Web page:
As for the Philippines, over the year that has passed since the “arbitral award” was rendered, it has moved rapidly to normalize its relations with China. The two countries have established an inter-governmental consultation and negotiation mechanism to manage their South China Sea disputes and bilateral cooperation on law-enforcement mechanisms and fisheries have made significant progress. However, Duterte’s outreach to China and his abeyance on the arbitral decision has been met with great resentment and resistance within sections of the Filipino political establishment. There have been constant calls for Duterte to resist China’s economic “lure” and insist on enforcing the award. Meanwhile, the U.S.’ and Japan’s behind-the-scenes support to these opposition forces against Duterte’s South China Sea policy should not be overlooked. Therefore, despite the continued improvement in China-Philippine relations, the bilateral consultations independent of the arbitral award, and the promotion of bilateral maritime cooperation, China-Philippine relations will not necessarily be headed for a period of smooth sailing in 2018.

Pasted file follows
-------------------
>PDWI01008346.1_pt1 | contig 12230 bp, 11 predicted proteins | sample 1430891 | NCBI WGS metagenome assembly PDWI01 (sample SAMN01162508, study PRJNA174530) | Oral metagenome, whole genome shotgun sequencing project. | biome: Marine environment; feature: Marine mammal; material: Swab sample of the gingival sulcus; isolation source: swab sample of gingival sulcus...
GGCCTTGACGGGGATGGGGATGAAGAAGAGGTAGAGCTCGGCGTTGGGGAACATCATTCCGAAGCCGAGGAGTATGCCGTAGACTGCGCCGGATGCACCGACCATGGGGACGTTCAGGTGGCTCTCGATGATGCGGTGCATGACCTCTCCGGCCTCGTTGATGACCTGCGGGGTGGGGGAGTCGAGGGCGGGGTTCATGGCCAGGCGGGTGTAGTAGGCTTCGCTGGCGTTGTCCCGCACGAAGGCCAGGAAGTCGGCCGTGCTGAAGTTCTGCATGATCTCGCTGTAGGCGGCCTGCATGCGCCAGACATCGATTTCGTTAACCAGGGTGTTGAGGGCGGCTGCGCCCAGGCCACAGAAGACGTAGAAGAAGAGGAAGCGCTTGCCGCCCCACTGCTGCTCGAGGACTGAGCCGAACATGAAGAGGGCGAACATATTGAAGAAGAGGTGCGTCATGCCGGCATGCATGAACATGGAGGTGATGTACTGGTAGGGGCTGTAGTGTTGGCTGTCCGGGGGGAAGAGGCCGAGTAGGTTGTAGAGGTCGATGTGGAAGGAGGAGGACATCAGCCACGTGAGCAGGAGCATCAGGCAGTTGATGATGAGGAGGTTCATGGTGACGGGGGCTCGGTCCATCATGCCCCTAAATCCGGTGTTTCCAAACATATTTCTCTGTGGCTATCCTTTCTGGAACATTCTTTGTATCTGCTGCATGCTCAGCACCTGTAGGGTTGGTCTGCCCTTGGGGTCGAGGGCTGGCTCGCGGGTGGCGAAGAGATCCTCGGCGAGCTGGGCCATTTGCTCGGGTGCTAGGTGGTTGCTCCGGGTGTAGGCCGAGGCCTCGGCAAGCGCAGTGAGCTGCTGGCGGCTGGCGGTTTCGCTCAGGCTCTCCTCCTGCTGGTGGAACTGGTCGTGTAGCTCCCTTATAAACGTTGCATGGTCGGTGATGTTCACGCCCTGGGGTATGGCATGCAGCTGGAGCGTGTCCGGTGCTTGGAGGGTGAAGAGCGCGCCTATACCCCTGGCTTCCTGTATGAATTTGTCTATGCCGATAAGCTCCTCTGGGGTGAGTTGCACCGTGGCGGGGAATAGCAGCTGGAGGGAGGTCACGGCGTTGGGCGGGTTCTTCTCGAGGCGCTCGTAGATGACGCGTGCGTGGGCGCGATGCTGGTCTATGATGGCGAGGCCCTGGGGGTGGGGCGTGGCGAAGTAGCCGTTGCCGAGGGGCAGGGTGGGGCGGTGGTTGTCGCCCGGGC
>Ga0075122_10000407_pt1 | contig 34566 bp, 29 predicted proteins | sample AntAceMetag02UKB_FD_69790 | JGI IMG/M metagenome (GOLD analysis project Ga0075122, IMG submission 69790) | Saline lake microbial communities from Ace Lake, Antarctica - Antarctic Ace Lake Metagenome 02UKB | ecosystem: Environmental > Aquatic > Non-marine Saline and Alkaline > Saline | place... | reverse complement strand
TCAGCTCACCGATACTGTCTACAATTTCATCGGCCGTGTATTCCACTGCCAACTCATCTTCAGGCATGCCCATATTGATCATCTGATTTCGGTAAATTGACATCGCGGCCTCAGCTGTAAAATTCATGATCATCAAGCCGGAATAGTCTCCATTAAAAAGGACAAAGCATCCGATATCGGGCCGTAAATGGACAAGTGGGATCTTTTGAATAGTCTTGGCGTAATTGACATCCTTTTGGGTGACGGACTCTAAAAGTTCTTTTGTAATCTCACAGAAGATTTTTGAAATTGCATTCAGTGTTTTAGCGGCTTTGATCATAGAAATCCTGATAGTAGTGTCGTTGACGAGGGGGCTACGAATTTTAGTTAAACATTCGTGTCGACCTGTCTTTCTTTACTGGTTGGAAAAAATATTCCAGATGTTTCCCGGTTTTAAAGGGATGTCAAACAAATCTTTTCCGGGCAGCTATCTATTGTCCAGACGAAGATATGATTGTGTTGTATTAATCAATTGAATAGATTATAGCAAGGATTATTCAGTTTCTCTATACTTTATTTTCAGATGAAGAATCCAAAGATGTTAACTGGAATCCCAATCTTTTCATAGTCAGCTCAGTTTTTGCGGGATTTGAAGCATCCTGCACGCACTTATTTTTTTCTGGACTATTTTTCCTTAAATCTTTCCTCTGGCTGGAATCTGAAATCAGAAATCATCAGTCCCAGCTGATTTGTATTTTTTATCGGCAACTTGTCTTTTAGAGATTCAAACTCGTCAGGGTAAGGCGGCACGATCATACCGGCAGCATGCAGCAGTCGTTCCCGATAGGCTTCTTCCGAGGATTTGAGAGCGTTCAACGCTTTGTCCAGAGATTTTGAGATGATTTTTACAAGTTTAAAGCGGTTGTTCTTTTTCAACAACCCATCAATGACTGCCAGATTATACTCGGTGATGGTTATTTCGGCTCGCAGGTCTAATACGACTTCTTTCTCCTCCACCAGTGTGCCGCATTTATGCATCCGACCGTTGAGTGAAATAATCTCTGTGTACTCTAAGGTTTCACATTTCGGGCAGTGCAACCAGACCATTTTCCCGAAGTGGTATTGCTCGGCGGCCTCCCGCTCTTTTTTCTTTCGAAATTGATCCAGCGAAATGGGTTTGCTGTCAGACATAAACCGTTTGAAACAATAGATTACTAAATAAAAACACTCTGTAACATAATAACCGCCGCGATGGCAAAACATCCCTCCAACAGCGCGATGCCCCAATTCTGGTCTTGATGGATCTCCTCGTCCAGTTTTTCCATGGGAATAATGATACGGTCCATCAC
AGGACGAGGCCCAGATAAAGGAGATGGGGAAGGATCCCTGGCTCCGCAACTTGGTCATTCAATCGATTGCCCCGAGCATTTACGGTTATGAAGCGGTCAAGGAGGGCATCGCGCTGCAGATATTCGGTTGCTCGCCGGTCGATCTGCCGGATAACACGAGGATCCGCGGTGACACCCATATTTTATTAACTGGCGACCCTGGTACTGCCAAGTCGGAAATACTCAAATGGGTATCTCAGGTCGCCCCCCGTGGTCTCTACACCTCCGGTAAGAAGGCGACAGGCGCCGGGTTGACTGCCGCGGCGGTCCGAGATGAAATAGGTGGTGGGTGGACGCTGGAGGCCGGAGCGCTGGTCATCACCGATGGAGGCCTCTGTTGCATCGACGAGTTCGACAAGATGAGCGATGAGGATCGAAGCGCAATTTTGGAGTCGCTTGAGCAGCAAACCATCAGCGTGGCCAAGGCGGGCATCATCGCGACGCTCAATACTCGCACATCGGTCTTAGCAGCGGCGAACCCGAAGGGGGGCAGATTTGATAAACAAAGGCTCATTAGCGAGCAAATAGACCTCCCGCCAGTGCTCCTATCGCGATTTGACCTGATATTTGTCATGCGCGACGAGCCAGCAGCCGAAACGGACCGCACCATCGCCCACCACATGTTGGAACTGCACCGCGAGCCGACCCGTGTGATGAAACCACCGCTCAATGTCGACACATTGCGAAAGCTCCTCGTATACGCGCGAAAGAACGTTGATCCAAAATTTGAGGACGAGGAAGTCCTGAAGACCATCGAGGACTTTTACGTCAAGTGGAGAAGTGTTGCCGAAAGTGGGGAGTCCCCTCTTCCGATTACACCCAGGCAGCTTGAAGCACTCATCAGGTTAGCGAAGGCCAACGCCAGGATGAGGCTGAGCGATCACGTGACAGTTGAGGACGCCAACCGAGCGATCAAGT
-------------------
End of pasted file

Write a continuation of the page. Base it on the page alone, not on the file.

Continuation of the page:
With regard to Taiwan, the concept of “Taiwanese independence” will continue to be the guiding principle for the policies of the Tsai Ing-wen government. Under the concept of “Taiwanese independence” and the “New Southbound Policy,” Tsai’s SCS policy will continue to drift further away from that of the Chinese mainland. Her willingness to compromise the Ma Ying-jeou government’s resolute stance on fisheries and related sovereign rights issues with Japan to placate Tokyo and thereby rebalance its regional relations, could be a harbinger of future policy actions. While the Tsai-led authorities in Taipei cannot entirely disregard the SCS disputes, it is possible that they could try to bolster its independence-leaning aspirations by introducing SCS policies that diverge from, or are entirely contrary to, that of the Chinese mainland.